So I’ve spent some time thinking about this. Does anyone have any real use cases for where this matters today? Basically I can see the following cases:
A file is appended to as it’s being worked with. Handled efficiently today. Examples: log files, journal files, …
A file has random blocks changed within it. Handled efficiently today. Examples: VM disk images, database files (together with append as above), …
A file is completely re-encoded by any change. Examples: photos and movies, compressed or encrypted files. Nothing we can do here.
A file has information inserted at some point and the following content moved forward. Not handled efficiently today. Also, not efficient to start with. Examples: Word documents and similar.
Basically, as far as I can tell, the last case only happens for small files where you’re anyway rewriting the whole file, because it would be prohibitively expensive to do the change at all otherwise. For rsync, that’s relevant because it’s like 30 years old and transmitting a whole 100 KB file just because someone added a few bytes to the beginning then was a big deal. Today? Meh. Just send it.
(If anything, I think using a Merkle tree and having the leaf blocks be smaller (4 KB?) might be a larger win. It would also make the full index exchange more efficient since only the top level hashes need to be exchanged initially.)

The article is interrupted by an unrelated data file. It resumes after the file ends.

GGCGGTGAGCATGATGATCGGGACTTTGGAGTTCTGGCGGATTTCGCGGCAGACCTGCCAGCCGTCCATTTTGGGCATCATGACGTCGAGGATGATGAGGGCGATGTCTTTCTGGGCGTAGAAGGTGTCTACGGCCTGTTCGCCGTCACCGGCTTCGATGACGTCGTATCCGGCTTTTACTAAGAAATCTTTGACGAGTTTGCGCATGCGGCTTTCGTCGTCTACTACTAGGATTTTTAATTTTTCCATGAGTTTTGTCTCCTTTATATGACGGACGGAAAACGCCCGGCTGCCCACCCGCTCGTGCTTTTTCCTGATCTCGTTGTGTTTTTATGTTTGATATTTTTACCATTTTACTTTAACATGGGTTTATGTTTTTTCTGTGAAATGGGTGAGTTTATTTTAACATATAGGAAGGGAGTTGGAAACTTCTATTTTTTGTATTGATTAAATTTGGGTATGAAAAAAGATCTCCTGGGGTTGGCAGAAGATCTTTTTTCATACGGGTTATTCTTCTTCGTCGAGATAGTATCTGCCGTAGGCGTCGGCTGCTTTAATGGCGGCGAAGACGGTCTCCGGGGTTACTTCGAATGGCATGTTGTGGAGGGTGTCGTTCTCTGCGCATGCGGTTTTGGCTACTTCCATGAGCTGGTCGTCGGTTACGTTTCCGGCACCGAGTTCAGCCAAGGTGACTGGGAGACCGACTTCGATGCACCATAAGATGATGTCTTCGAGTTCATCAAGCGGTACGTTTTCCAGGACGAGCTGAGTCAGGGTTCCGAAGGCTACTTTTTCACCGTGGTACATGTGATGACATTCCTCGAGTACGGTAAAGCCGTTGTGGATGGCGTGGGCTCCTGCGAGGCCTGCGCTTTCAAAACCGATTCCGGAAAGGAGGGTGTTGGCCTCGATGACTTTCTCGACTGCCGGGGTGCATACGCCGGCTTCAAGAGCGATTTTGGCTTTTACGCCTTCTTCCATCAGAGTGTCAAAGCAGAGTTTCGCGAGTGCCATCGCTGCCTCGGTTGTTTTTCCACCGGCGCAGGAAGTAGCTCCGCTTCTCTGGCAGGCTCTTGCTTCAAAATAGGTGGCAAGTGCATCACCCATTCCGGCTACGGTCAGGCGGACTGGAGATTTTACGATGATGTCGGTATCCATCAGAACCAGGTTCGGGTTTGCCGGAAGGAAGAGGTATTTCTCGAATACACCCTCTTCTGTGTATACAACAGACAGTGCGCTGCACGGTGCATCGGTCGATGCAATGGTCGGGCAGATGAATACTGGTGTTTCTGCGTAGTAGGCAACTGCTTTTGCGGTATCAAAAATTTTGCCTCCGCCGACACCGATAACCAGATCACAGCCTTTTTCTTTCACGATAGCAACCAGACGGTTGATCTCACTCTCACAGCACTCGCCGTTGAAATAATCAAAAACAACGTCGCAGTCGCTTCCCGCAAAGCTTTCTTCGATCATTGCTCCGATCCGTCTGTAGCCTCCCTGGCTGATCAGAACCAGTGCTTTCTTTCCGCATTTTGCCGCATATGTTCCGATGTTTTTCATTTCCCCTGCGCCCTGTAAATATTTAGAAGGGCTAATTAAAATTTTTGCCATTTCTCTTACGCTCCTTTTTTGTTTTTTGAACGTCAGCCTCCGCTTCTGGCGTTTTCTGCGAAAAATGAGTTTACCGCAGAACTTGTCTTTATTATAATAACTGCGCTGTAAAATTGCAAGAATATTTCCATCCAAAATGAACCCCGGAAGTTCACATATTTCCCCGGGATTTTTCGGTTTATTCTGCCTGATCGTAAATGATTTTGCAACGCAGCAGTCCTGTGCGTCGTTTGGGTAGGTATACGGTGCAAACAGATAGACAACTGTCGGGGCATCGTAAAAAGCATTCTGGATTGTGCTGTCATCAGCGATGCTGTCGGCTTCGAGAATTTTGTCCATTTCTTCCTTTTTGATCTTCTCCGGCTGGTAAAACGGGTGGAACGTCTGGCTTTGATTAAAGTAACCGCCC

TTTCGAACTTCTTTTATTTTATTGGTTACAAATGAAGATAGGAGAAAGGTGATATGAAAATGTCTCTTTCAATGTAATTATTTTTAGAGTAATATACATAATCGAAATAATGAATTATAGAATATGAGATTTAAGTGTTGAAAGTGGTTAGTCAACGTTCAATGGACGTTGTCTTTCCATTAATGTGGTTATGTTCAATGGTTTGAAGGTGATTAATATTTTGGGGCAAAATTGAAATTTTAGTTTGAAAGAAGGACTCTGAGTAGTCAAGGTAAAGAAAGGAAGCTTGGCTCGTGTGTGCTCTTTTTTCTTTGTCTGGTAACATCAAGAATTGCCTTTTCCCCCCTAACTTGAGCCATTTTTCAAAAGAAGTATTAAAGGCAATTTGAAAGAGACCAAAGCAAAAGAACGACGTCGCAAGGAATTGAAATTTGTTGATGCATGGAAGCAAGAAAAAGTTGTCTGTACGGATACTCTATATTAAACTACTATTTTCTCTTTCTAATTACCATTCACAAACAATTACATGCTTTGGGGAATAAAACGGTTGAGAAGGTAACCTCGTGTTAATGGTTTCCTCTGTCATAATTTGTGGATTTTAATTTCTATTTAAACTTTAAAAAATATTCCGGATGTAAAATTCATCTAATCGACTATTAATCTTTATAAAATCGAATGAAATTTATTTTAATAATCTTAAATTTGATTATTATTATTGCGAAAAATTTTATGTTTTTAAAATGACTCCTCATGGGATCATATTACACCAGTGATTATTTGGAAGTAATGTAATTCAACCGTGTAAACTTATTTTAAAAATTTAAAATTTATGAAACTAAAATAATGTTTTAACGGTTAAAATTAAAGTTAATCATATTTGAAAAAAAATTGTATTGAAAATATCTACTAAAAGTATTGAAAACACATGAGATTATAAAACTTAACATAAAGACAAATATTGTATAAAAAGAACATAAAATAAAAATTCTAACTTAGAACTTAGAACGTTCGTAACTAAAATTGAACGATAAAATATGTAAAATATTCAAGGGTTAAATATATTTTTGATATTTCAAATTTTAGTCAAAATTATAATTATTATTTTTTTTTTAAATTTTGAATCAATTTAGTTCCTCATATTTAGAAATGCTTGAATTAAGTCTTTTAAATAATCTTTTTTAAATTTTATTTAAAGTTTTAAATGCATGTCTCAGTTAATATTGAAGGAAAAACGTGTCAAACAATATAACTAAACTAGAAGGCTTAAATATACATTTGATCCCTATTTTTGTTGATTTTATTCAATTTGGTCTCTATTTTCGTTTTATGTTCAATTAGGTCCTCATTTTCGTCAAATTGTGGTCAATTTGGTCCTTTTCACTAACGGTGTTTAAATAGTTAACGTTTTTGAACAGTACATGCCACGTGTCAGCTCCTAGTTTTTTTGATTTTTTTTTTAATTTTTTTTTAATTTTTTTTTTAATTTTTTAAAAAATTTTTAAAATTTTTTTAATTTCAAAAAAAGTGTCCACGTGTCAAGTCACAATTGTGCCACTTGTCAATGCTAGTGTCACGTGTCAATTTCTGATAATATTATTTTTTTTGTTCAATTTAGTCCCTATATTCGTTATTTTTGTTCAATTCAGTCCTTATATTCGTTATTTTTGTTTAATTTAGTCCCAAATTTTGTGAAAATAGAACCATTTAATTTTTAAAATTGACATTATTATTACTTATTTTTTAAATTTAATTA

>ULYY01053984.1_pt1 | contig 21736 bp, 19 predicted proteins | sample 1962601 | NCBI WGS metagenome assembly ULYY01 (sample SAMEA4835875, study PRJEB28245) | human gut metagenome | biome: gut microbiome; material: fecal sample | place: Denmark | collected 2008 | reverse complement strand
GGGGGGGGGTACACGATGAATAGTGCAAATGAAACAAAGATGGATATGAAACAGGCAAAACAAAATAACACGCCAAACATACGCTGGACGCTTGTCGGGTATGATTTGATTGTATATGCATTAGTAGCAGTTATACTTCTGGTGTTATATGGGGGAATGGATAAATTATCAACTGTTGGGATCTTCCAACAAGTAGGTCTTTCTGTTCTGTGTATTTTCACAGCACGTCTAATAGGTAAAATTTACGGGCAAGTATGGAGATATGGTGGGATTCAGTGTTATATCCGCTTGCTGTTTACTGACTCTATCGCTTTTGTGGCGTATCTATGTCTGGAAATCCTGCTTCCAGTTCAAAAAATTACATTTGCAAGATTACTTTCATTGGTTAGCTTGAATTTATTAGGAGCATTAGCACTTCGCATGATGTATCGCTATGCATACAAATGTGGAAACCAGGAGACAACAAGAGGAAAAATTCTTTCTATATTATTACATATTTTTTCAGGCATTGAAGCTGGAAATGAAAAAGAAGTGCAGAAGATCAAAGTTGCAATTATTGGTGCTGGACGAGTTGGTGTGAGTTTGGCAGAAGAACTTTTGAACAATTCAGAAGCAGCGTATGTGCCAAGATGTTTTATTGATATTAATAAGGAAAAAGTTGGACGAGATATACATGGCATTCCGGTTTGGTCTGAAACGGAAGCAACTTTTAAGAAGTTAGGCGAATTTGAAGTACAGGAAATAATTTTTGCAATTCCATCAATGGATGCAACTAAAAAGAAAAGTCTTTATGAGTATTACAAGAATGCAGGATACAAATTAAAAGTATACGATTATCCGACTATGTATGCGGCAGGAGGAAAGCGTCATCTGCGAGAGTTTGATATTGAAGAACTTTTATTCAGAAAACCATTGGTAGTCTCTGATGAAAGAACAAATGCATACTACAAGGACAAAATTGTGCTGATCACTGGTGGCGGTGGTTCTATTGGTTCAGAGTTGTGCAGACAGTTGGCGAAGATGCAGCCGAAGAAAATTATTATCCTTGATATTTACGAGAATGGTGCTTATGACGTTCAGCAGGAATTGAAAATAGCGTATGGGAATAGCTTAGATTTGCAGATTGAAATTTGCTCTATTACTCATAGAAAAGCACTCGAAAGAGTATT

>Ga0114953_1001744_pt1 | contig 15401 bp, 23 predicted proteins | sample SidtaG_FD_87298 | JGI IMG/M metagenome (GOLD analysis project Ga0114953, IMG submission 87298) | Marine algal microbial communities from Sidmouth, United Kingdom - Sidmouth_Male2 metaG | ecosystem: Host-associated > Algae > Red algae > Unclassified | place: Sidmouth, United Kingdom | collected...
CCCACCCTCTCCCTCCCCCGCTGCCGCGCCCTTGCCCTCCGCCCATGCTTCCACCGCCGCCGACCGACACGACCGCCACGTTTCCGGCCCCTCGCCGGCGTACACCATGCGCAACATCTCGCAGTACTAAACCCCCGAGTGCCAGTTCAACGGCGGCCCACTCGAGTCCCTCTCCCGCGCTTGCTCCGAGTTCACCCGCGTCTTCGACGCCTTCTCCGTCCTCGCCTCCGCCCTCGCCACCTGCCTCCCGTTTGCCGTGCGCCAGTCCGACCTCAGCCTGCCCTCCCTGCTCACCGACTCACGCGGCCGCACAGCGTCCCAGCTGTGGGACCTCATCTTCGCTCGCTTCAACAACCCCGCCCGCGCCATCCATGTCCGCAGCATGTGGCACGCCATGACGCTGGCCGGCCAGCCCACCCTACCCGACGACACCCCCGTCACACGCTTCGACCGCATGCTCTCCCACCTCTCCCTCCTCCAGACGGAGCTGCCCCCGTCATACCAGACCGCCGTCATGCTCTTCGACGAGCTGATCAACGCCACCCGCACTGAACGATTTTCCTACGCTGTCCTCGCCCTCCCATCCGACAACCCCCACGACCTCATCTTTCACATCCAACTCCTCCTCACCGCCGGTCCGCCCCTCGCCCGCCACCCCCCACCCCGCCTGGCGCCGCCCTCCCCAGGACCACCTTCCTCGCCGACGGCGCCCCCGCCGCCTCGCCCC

That doesn’t solve this specific issue though, and still makes the index exchanges expensive given something does change, as you’ll be sending multiple levels of hashes waiting for acks to see if it matches, processing more requests for the next level and so on in order to work out which branch of the tree has changed.
I guess we could build an protocol based on rdiff deltas with what we already have… but I’d prefer the current implementation, as you can do much cooler stuff this way (such as encryption).
Yeah, I think the protocol is fine as it is mostly, I was more thinking if the goal was to minimize the data transmitted, 128 KB blocks may be a bit on the large side. But I’m still not convinced this issue (the one requiring a rolling checksum) is worth caring about today.
The topic on cryptography stackexchange is way beyond my understanding, but tarsnap has variable-sized blocks and is hopefully secure. My understanding is that it simply uses a deterministic algorithm to determine the block end based on the data, and then hashes with whatever function desired. Maybe I don’t understand where the security issue actually lies.